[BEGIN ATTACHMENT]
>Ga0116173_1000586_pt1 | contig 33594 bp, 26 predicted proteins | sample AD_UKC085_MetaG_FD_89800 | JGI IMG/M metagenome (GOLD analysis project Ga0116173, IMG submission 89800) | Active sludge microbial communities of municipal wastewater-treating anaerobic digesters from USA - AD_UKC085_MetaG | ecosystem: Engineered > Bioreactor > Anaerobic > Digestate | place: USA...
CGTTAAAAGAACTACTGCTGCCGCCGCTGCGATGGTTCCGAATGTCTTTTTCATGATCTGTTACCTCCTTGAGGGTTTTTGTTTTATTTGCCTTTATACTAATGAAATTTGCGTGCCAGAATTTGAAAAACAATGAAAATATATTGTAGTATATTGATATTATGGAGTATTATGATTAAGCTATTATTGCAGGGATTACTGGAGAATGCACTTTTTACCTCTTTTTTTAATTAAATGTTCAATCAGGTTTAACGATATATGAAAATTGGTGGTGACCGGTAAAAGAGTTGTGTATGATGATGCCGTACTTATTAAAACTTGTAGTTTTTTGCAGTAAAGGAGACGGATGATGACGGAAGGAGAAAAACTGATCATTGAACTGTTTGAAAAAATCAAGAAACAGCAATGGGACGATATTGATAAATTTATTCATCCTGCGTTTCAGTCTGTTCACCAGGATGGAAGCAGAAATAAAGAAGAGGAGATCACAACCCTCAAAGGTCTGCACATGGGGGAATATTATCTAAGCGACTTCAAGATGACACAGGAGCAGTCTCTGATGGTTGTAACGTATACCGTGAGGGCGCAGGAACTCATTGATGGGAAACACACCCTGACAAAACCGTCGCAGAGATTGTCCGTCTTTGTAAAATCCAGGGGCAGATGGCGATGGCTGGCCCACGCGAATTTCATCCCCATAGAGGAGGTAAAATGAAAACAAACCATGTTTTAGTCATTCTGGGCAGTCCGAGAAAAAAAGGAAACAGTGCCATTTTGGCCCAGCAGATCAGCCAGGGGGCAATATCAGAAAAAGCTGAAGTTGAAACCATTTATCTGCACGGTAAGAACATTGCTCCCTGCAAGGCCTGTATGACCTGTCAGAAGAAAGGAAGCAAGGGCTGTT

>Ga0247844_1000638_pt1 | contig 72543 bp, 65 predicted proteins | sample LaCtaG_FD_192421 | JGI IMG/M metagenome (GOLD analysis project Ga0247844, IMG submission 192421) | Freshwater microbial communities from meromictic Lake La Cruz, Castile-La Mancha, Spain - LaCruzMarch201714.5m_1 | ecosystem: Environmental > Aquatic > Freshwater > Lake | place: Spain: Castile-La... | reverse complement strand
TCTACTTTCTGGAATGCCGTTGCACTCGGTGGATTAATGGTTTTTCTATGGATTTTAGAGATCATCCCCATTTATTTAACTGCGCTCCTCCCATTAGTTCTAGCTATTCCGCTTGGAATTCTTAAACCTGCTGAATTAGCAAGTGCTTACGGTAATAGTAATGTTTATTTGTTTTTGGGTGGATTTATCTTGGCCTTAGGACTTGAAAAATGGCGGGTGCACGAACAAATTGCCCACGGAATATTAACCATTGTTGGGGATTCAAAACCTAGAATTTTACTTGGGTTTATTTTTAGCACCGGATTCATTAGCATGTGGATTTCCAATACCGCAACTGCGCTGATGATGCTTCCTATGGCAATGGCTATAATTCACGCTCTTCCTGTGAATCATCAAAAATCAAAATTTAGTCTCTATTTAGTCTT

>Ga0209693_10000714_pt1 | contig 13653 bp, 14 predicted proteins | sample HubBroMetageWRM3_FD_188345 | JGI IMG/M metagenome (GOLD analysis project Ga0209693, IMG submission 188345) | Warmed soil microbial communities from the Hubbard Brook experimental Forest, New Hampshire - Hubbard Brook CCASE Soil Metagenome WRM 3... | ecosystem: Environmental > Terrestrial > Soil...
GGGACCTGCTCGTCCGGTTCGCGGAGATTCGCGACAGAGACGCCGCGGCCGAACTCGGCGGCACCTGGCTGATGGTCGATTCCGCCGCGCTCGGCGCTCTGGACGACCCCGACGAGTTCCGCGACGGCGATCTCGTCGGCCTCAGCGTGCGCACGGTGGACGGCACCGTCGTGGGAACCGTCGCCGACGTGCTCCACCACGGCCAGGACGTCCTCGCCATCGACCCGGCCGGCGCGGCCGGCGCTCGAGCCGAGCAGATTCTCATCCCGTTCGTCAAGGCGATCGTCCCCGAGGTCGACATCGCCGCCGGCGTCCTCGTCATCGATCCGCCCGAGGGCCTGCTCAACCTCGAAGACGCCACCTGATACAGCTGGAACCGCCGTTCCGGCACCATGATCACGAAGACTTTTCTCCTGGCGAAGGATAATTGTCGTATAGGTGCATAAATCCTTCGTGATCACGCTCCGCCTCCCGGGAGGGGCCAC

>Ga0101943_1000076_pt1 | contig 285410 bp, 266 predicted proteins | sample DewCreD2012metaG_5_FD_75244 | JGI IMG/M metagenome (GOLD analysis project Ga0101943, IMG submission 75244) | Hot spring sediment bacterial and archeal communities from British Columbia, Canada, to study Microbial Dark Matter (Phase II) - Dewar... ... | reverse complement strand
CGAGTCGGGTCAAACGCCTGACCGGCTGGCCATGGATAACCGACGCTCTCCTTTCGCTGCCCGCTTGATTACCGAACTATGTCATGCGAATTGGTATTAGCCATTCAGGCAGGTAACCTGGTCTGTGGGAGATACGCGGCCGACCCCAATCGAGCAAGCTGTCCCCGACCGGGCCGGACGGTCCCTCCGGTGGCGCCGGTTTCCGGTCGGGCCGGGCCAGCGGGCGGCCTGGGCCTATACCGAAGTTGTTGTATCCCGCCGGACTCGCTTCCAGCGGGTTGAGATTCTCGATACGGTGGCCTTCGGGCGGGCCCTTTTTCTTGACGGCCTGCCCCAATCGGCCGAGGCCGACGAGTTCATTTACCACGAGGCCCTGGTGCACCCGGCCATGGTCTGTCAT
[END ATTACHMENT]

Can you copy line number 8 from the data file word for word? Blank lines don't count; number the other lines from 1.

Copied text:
CGAGTCGGGTCAAACGCCTGACCGGCTGGCCATGGATAACCGACGCTCTCCTTTCGCTGCCCGCTTGATTACCGAACTATGTCATGCGAATTGGTATTAGCCATTCAGGCAGGTAACCTGGTCTGTGGGAGATACGCGGCCGACCCCAATCGAGCAAGCTGTCCCCGACCGGGCCGGACGGTCCCTCCGGTGGCGCCGGTTTCCGGTCGGGCCGGGCCAGCGGGCGGCCTGGGCCTATACCGAAGTTGTTGTATCCCGCCGGACTCGCTTCCAGCGGGTTGAGATTCTCGATACGGTGGCCTTCGGGCGGGCCCTTTTTCTTGACGGCCTGCCCCAATCGGCCGAGGCCGACGAGTTCATTTACCACGAGGCCCTGGTGCACCCGGCCATGGTCTGTCAT